I continued to live with this destructive philosophy for years, and my parents continued to trample on me. They yelled at me, scolded me, berated me, sent me on guilt trips, snubbed me, abandoned me, and left me in a miserable and painful adolescence. And yes, there were occasions when I was defiant or angry or petulant. There were times when I lost my temper or didn't do a chore. But nothing justifies the systematic emotional abuse of a teen and equally systematic destruction of his feelings and emotions.
Now I am to clean off the specks of dust on my side of the street, while mountains of mud and grime are piled up on their side? This is supposed to heal me? Ha, bloody, ha. To me Steps 4 and 8 and all they represent are but a continuation of the abuse. I will make no amends to them. If ever I confront them again, I will tell them exactly how I really feel about them, not lay myself down and apologize and allow them to abuse me again. It is over, and I WILL NOT GO BACK!!!
I want revenge. I desire it, hunger it, for there is found a sense of what justice really is, of what fairness and caring really are. If I felt no anger towards my parents, I would have to believe that what they did was condonable. It is not condonable. And I mean to one day tell me that, contrary to their self-congratulation and conceit, they were, indeed, abusive parents, and I care not one whit how much that opinion hurts them. Let them cry their eyes out with guilt! Where were they when I lay alone on the basement floor wracked by sobs, yet doing my best to level them so they would not hear? When did they show me a kind shoulder, a loving embrace, or anything other than misery and despair? Why should I feel any compassion for them again?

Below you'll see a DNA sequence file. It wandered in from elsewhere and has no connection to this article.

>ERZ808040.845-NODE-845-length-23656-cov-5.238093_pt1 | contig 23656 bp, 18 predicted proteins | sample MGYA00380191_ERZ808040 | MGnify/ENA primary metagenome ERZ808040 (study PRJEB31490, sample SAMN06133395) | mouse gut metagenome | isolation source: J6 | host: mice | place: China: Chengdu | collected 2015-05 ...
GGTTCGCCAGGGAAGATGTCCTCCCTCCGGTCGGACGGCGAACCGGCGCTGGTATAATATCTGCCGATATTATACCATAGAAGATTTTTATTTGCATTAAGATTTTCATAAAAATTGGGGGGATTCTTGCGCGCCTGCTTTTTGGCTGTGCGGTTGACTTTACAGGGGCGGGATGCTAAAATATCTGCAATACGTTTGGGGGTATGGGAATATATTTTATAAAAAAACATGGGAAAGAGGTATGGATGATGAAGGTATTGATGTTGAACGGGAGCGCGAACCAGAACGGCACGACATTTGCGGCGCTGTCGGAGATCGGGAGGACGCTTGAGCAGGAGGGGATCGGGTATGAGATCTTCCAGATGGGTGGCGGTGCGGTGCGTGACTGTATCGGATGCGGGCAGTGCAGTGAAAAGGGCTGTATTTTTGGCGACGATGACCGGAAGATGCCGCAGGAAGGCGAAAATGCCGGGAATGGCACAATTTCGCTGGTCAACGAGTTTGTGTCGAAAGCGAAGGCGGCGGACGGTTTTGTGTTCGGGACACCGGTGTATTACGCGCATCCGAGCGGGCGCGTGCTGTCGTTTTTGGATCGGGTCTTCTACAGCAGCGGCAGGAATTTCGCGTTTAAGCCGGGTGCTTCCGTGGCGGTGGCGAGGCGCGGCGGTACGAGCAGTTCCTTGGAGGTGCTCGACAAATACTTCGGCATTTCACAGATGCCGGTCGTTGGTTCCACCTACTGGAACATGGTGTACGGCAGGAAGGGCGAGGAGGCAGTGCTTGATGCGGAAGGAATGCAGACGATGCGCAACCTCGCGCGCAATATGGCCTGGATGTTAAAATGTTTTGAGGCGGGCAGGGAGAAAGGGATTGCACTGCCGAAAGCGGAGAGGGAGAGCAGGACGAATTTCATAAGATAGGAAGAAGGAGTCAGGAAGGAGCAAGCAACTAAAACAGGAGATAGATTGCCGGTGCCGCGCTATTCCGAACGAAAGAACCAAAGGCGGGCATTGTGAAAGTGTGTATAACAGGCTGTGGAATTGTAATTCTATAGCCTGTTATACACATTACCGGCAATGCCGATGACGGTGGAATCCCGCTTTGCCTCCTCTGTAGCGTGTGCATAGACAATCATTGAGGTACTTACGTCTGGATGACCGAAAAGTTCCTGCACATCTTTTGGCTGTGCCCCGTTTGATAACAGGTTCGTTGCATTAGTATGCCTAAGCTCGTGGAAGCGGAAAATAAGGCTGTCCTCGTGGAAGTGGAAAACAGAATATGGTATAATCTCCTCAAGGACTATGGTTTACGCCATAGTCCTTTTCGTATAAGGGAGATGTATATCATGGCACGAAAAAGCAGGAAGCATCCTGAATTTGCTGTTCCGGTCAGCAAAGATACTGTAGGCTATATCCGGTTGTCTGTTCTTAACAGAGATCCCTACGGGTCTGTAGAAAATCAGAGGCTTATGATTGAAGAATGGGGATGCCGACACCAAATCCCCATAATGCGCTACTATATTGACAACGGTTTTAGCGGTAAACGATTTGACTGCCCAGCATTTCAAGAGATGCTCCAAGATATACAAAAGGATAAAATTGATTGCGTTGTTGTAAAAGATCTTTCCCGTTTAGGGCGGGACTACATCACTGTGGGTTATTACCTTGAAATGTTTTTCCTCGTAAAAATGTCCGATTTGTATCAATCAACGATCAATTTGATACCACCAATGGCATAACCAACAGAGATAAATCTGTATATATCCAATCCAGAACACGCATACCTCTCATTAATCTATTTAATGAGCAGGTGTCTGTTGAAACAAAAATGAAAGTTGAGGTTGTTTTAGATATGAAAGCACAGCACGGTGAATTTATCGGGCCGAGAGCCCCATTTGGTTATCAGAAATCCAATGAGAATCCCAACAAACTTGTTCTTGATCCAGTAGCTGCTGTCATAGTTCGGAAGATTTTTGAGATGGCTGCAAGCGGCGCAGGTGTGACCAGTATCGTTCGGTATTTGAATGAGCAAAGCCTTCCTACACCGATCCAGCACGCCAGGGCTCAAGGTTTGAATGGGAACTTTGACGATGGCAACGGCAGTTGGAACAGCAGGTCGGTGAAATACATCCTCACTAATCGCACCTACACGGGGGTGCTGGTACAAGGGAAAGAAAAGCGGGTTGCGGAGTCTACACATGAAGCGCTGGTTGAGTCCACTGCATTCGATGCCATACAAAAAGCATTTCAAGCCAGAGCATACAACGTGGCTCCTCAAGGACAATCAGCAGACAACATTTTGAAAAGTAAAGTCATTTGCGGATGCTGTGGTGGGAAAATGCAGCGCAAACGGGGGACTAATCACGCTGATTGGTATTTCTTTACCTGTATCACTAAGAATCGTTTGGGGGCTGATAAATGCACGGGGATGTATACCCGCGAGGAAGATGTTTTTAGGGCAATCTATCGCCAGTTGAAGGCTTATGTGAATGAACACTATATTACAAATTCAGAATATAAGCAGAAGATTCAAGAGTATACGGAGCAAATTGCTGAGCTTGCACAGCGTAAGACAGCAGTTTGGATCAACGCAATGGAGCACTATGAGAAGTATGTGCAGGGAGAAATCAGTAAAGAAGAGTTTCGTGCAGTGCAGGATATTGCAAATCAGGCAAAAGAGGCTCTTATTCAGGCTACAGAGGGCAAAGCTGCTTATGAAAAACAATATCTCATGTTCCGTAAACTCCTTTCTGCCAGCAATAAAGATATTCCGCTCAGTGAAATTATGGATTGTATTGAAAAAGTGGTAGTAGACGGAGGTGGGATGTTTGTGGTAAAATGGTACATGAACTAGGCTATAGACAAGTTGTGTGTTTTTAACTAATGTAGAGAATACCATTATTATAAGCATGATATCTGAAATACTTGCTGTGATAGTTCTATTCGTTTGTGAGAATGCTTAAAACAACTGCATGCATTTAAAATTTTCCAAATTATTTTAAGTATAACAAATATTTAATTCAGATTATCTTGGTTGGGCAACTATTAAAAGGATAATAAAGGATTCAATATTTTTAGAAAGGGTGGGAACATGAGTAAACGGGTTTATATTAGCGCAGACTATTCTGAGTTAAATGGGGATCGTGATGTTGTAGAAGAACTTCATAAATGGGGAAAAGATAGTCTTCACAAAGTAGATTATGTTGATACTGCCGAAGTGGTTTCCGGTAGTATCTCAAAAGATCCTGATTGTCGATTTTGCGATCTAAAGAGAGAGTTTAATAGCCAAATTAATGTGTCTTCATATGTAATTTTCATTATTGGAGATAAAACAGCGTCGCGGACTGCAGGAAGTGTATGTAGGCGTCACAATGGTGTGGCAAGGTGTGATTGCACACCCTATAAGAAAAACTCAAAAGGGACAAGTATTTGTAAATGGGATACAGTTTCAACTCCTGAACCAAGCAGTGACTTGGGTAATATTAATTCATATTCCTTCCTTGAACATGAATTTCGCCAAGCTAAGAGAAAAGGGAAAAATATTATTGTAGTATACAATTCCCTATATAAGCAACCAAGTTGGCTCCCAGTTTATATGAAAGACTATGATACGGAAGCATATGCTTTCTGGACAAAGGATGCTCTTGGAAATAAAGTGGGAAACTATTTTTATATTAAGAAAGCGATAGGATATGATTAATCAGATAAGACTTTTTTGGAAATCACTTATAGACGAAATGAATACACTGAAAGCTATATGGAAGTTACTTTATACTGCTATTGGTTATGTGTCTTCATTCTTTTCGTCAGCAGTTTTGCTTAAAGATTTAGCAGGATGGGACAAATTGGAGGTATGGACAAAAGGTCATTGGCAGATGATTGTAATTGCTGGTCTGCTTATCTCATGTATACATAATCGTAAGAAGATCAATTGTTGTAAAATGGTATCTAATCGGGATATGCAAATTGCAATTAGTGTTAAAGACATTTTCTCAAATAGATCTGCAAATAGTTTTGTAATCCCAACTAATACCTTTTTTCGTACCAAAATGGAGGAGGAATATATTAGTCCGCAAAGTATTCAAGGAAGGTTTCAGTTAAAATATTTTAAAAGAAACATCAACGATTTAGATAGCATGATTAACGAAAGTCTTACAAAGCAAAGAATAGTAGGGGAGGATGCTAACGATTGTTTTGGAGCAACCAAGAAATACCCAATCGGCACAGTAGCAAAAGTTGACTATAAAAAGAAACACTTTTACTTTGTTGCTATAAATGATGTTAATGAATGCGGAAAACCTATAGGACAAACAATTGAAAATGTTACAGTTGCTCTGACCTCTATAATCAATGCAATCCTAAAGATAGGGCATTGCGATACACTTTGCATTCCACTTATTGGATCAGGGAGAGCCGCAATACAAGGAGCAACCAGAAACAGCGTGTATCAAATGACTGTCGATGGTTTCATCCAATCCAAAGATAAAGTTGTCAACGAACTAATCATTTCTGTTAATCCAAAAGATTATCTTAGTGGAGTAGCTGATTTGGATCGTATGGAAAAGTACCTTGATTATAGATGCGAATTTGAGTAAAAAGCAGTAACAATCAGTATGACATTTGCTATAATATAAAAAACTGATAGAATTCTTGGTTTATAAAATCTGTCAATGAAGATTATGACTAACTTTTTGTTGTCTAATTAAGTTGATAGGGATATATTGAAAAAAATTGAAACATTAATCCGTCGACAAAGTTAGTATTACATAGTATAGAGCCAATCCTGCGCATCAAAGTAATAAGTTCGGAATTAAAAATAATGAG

Anger, to me, is the greatest emotion I have ever felt. When I first entered counselling, I felt no anger. I was depressed, dispirited, and totally under their thumb. It took my therapist months to persuade me to allow myself to feel anger, and to stop forgiving all my parents had done. When I finally allowed anger to flow, I discovered a new freedom and a new happiness. Within weeks, I made decisions that saved my life. I moved out of my parents' house, found a new job, and began attending meetings almost every day. If I had not felt anger, I would be living there and eating and having sex more than ever.
What about the depression and suicidal feelings I have written about to this loop? This exists. Yet I submit that these feelings were not caused by anger, but by grief and hurt of old abandonments. If anything, anger was a healing presence in my life and continues to be one. Perhaps others have found sobriety through letting go of their anger, I do not believe I will.
For a long time I have been battling with the flat contradiction between the anger my therapists have advised me to feel and the anger the literature tells me not to feel. Personally, I think the therapists are right. And if necessary, I will abandon the Twelve Steps around this issue.
Oasis, Sept. 16, 1996.